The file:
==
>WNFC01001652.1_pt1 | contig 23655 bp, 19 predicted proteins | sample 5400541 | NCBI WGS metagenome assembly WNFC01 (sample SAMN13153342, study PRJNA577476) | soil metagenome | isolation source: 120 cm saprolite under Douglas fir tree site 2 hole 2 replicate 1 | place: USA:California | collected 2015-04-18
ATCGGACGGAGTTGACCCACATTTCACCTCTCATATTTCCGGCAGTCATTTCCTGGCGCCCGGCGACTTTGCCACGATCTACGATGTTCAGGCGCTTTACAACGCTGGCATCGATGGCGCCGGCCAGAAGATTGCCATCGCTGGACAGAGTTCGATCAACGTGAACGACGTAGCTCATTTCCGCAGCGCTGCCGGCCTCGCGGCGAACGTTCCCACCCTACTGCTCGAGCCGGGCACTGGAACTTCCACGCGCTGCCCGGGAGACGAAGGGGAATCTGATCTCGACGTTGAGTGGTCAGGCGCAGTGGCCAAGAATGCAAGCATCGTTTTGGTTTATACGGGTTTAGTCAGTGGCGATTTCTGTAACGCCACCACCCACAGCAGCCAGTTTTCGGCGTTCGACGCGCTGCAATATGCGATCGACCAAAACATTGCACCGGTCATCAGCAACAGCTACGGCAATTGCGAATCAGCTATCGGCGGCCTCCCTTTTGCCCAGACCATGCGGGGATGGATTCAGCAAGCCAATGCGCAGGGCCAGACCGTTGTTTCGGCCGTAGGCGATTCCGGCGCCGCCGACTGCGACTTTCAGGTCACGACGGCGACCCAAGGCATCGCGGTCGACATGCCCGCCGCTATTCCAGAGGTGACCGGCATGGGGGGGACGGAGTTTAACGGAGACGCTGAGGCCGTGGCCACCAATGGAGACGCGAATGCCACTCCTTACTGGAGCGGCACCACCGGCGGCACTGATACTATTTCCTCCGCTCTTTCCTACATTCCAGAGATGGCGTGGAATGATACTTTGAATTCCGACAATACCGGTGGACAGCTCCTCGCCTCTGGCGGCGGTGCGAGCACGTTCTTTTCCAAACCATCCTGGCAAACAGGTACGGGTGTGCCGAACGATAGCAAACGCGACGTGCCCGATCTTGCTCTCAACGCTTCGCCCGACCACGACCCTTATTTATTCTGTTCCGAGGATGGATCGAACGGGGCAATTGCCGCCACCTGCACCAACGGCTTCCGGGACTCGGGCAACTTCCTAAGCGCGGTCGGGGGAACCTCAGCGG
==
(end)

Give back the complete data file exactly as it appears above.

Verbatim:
>WNFC01001652.1_pt1 | contig 23655 bp, 19 predicted proteins | sample 5400541 | NCBI WGS metagenome assembly WNFC01 (sample SAMN13153342, study PRJNA577476) | soil metagenome | isolation source: 120 cm saprolite under Douglas fir tree site 2 hole 2 replicate 1 | place: USA:California | collected 2015-04-18
ATCGGACGGAGTTGACCCACATTTCACCTCTCATATTTCCGGCAGTCATTTCCTGGCGCCCGGCGACTTTGCCACGATCTACGATGTTCAGGCGCTTTACAACGCTGGCATCGATGGCGCCGGCCAGAAGATTGCCATCGCTGGACAGAGTTCGATCAACGTGAACGACGTAGCTCATTTCCGCAGCGCTGCCGGCCTCGCGGCGAACGTTCCCACCCTACTGCTCGAGCCGGGCACTGGAACTTCCACGCGCTGCCCGGGAGACGAAGGGGAATCTGATCTCGACGTTGAGTGGTCAGGCGCAGTGGCCAAGAATGCAAGCATCGTTTTGGTTTATACGGGTTTAGTCAGTGGCGATTTCTGTAACGCCACCACCCACAGCAGCCAGTTTTCGGCGTTCGACGCGCTGCAATATGCGATCGACCAAAACATTGCACCGGTCATCAGCAACAGCTACGGCAATTGCGAATCAGCTATCGGCGGCCTCCCTTTTGCCCAGACCATGCGGGGATGGATTCAGCAAGCCAATGCGCAGGGCCAGACCGTTGTTTCGGCCGTAGGCGATTCCGGCGCCGCCGACTGCGACTTTCAGGTCACGACGGCGACCCAAGGCATCGCGGTCGACATGCCCGCCGCTATTCCAGAGGTGACCGGCATGGGGGGGACGGAGTTTAACGGAGACGCTGAGGCCGTGGCCACCAATGGAGACGCGAATGCCACTCCTTACTGGAGCGGCACCACCGGCGGCACTGATACTATTTCCTCCGCTCTTTCCTACATTCCAGAGATGGCGTGGAATGATACTTTGAATTCCGACAATACCGGTGGACAGCTCCTCGCCTCTGGCGGCGGTGCGAGCACGTTCTTTTCCAAACCATCCTGGCAAACAGGTACGGGTGTGCCGAACGATAGCAAACGCGACGTGCCCGATCTTGCTCTCAACGCTTCGCCCGACCACGACCCTTATTTATTCTGTTCCGAGGATGGATCGAACGGGGCAATTGCCGCCACCTGCACCAACGGCTTCCGGGACTCGGGCAACTTCCTAAGCGCGGTCGGGGGAACCTCAGCGG